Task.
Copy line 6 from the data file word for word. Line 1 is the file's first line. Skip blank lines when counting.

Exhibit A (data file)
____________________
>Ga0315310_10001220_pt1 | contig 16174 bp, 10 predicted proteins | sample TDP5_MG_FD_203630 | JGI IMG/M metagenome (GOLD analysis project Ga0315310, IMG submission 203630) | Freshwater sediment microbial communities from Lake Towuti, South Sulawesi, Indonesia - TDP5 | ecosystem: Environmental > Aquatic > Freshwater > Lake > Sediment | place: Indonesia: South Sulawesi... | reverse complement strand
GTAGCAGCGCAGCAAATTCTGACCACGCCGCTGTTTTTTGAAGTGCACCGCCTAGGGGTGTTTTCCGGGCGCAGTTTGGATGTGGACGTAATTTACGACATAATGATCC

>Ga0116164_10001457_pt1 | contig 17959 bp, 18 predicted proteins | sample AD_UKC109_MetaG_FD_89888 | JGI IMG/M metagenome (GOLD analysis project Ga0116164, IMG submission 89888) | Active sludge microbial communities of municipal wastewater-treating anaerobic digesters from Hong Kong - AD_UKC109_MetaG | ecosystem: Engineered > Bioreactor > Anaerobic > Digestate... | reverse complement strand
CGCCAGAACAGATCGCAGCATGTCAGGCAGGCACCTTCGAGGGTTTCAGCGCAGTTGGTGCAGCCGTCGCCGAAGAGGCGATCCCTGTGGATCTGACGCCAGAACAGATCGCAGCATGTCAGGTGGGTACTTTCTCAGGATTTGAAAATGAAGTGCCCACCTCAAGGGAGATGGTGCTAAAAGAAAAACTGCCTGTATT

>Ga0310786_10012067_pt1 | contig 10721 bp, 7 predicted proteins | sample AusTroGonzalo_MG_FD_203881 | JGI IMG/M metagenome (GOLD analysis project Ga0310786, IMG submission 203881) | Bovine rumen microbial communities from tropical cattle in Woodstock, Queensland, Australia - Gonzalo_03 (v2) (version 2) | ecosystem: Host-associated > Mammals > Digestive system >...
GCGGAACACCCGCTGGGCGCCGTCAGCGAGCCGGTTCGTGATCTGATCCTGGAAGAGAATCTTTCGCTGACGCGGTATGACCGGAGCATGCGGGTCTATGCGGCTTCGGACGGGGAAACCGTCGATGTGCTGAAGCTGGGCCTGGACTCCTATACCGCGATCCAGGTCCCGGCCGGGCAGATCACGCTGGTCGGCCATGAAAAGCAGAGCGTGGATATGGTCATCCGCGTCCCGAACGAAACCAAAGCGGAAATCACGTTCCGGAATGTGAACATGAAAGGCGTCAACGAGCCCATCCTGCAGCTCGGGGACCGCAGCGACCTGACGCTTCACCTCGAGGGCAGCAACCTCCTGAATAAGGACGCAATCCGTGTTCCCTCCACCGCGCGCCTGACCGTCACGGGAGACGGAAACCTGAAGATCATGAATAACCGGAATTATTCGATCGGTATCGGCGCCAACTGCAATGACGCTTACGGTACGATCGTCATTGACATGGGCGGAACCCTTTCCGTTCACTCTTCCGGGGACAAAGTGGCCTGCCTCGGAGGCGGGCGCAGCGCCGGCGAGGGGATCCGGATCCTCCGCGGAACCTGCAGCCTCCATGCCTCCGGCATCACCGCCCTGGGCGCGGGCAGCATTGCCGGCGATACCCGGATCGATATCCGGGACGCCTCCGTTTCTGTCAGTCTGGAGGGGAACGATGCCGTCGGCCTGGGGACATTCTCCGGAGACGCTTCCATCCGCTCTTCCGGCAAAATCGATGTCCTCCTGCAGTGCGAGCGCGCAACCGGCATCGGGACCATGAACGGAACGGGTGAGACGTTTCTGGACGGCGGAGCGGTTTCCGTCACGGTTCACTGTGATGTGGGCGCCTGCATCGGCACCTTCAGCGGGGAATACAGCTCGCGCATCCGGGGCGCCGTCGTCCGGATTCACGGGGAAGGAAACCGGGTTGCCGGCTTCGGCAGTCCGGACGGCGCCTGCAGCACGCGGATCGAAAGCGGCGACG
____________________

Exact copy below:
GCGGAACACCCGCTGGGCGCCGTCAGCGAGCCGGTTCGTGATCTGATCCTGGAAGAGAATCTTTCGCTGACGCGGTATGACCGGAGCATGCGGGTCTATGCGGCTTCGGACGGGGAAACCGTCGATGTGCTGAAGCTGGGCCTGGACTCCTATACCGCGATCCAGGTCCCGGCCGGGCAGATCACGCTGGTCGGCCATGAAAAGCAGAGCGTGGATATGGTCATCCGCGTCCCGAACGAAACCAAAGCGGAAATCACGTTCCGGAATGTGAACATGAAAGGCGTCAACGAGCCCATCCTGCAGCTCGGGGACCGCAGCGACCTGACGCTTCACCTCGAGGGCAGCAACCTCCTGAATAAGGACGCAATCCGTGTTCCCTCCACCGCGCGCCTGACCGTCACGGGAGACGGAAACCTGAAGATCATGAATAACCGGAATTATTCGATCGGTATCGGCGCCAACTGCAATGACGCTTACGGTACGATCGTCATTGACATGGGCGGAACCCTTTCCGTTCACTCTTCCGGGGACAAAGTGGCCTGCCTCGGAGGCGGGCGCAGCGCCGGCGAGGGGATCCGGATCCTCCGCGGAACCTGCAGCCTCCATGCCTCCGGCATCACCGCCCTGGGCGCGGGCAGCATTGCCGGCGATACCCGGATCGATATCCGGGACGCCTCCGTTTCTGTCAGTCTGGAGGGGAACGATGCCGTCGGCCTGGGGACATTCTCCGGAGACGCTTCCATCCGCTCTTCCGGCAAAATCGATGTCCTCCTGCAGTGCGAGCGCGCAACCGGCATCGGGACCATGAACGGAACGGGTGAGACGTTTCTGGACGGCGGAGCGGTTTCCGTCACGGTTCACTGTGATGTGGGCGCCTGCATCGGCACCTTCAGCGGGGAATACAGCTCGCGCATCCGGGGCGCCGTCGTCCGGATTCACGGGGAAGGAAACCGGGTTGCCGGCTTCGGCAGTCCGGACGGCGCCTGCAGCACGCGGATCGAAAGCGGCGACG